President-elect Donald Trump spoke about his tax plan throughout his campaign, and now that he'll be taking the Oval Office, he has a chance to make his plans a reality. Here are 10 key provisions from Trump's campaign tax plan that he endorses.
Tax rates would be capped at 15 percent. Most incentive deductions and credits would be eliminated, with the exception of the research-and-development tax credit. Manufacturers would lose their deduction for interest expense but would be able to expense immediately all of their investment costs. The corporate alternative minimum tax (AMT) would be repealed.
Because of the increase to the standard deduction discussed below, individuals with adjusted gross income (AGI) up to $15,000 and married filing joint (MFJ) couples with AGI up to $30,000 would pay no tax. MFJ taxpayers would pay a 12 percent rate if their AGI remains under $75,000, 25 percent if their AGI falls between $75,000 and $225,000, and 33 percent if AGI exceeds $225,000. Carried interests would be taxed as ordinary income, and the individual AMT would be repealed.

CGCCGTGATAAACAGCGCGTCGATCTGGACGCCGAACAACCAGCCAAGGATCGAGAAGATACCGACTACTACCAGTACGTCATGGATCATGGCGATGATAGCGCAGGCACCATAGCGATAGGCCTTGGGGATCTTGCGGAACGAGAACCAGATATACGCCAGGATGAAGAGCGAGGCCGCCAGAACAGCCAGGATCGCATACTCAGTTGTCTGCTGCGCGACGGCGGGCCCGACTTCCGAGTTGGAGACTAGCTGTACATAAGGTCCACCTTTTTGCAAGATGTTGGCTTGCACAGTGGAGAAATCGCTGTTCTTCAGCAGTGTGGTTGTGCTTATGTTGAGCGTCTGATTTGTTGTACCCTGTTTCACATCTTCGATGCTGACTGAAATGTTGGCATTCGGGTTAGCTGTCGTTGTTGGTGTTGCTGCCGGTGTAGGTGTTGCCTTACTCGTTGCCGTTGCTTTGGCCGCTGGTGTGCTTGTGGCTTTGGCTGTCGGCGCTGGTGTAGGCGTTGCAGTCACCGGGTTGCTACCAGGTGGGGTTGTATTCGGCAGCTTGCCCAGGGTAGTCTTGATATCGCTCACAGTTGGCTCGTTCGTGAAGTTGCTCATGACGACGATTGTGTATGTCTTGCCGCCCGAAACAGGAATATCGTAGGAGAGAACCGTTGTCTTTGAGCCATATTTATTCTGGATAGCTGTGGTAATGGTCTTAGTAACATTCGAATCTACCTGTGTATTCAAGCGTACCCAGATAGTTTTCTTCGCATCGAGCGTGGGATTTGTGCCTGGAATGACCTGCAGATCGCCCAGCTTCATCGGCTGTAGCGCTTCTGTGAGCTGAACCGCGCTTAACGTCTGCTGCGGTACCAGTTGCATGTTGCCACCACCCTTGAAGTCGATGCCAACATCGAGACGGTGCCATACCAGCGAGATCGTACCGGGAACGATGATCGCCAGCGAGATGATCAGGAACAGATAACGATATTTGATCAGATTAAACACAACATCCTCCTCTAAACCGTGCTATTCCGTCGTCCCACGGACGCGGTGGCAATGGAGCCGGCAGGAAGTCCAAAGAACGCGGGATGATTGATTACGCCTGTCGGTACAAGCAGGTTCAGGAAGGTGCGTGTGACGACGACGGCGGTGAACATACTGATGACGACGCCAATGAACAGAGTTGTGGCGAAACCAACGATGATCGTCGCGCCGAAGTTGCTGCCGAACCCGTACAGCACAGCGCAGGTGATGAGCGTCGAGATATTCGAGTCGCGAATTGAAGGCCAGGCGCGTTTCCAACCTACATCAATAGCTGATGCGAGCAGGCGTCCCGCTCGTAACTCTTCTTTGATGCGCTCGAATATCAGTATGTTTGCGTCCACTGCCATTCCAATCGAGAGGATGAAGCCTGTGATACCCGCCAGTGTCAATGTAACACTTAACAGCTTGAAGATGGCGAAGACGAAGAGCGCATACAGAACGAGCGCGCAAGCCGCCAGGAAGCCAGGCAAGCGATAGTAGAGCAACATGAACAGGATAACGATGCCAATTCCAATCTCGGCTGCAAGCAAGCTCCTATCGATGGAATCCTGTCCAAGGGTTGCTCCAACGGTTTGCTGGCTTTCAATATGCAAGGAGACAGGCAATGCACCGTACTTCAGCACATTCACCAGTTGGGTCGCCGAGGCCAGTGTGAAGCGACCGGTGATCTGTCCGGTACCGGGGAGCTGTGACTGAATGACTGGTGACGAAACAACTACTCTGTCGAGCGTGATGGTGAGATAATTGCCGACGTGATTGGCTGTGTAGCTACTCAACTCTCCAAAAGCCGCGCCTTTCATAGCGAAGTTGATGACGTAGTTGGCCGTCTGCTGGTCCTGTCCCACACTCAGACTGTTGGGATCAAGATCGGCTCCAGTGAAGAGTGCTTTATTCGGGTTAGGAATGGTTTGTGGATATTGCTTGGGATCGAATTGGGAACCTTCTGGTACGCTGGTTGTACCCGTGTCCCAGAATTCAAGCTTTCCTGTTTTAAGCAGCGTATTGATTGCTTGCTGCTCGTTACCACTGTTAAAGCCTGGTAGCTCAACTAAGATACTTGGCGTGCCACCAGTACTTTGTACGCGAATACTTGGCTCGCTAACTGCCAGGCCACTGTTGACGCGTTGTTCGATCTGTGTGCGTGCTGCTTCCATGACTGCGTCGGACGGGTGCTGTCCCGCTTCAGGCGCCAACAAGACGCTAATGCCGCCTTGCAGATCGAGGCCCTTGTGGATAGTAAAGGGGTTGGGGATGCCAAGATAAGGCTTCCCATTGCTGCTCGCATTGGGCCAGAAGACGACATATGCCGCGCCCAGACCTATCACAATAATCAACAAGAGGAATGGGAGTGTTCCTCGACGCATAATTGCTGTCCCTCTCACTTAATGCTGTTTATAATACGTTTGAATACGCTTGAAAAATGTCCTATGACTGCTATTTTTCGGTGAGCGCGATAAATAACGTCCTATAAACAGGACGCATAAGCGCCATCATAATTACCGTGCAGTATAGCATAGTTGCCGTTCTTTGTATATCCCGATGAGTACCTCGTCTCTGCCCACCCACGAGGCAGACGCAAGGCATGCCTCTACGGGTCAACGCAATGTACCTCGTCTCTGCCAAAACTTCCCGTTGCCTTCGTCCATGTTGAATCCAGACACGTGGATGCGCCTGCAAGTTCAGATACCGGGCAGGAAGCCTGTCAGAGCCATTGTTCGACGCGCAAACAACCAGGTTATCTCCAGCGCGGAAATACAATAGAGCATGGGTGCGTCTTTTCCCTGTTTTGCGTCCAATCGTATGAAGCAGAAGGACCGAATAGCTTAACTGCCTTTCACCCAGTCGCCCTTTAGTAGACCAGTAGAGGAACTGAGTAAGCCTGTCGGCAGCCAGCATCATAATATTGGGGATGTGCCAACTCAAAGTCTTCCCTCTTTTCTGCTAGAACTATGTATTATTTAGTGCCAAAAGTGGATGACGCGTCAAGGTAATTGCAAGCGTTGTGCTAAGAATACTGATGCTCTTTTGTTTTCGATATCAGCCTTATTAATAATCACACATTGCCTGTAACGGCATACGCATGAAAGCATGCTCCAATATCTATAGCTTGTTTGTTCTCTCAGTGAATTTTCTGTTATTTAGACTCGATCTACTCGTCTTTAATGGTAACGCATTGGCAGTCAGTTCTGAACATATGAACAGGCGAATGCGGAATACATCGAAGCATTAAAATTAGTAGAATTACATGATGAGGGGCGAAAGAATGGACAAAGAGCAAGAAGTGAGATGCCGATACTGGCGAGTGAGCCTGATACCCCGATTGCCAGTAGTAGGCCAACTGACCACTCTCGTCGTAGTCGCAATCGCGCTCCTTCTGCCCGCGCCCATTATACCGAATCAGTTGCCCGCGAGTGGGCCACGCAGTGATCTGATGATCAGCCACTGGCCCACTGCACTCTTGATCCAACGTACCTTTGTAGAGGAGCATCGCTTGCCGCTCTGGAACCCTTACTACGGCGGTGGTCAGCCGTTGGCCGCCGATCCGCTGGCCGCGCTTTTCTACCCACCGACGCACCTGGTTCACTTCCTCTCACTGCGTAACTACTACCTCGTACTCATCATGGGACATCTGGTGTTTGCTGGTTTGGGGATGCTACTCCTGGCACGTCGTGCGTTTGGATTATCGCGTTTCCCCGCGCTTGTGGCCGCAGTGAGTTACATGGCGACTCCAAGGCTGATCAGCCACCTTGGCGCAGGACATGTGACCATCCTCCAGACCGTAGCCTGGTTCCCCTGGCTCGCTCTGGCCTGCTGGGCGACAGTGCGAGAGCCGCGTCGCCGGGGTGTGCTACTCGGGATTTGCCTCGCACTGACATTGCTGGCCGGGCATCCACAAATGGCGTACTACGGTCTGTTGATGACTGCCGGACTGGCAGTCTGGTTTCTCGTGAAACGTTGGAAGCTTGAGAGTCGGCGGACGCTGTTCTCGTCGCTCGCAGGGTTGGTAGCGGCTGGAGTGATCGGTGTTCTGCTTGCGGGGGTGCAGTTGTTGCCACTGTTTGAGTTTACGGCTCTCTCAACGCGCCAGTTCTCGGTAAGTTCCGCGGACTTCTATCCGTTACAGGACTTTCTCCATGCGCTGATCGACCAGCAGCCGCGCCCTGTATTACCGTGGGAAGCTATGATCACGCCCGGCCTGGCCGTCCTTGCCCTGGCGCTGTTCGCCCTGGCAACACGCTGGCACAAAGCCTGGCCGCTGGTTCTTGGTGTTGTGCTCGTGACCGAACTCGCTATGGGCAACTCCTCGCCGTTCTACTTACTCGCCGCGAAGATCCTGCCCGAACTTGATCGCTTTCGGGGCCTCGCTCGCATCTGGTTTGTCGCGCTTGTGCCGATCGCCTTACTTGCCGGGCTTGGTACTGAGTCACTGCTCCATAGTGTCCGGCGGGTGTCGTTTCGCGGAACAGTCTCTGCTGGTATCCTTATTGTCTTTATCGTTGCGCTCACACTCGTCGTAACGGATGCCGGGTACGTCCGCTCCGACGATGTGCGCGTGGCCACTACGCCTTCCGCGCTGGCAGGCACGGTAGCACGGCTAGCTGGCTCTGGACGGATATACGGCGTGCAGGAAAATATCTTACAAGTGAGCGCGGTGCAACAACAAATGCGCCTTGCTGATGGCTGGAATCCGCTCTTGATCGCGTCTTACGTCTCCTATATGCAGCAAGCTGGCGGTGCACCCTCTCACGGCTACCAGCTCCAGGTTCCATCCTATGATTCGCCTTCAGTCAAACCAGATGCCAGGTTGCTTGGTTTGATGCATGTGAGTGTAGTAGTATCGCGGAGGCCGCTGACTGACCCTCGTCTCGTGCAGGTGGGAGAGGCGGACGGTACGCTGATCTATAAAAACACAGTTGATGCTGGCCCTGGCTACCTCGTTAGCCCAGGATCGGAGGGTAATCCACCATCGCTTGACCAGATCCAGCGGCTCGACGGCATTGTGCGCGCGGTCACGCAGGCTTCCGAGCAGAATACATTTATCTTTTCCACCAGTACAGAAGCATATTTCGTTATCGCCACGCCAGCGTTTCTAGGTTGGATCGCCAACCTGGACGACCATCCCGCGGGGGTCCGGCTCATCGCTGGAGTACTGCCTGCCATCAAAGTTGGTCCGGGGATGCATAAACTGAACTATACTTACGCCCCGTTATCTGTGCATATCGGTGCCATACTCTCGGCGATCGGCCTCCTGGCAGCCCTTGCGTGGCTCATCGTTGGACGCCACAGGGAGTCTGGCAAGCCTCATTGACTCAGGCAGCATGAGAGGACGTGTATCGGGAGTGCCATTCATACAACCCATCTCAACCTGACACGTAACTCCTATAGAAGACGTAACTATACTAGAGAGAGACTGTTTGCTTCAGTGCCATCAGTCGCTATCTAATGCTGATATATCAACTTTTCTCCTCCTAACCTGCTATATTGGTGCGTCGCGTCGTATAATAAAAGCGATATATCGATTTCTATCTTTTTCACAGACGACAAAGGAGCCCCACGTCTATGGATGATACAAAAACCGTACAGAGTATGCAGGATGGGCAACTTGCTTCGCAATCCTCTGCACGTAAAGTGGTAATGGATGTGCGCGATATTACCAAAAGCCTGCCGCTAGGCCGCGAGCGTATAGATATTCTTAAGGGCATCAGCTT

Tax rates on capital gains would be capped at the current rate of 20 percent.
Estate taxes would be repealed, but capital gains exceeding $10 million that are held until death would be subject to tax.
A one-time deemed repatriation tax of 10 percent would be levied on corporations with cash held overseas.The deferral of corporate income earned abroad would be repealed.
Itemized deductions would be capped at $100,000 for single filers and $200,000 for MFJ. The standard deduction would increase to $15,000 for single filers and $30,000 for MFJ, and personal exemptions would be eliminated.
Repeal and replace.
A credit for offering onsite childcare would increase to $500,000, and the recapture rules would be reduced to five years. Direct employee subsidies would be taxable to the employee.
An above-the-line deduction for childcare for up to four children or elderly parents would be capped at state average costs. Stay-at-home parents would have a similar deduction. Spending rebates would also be available through the earned-income tax credit.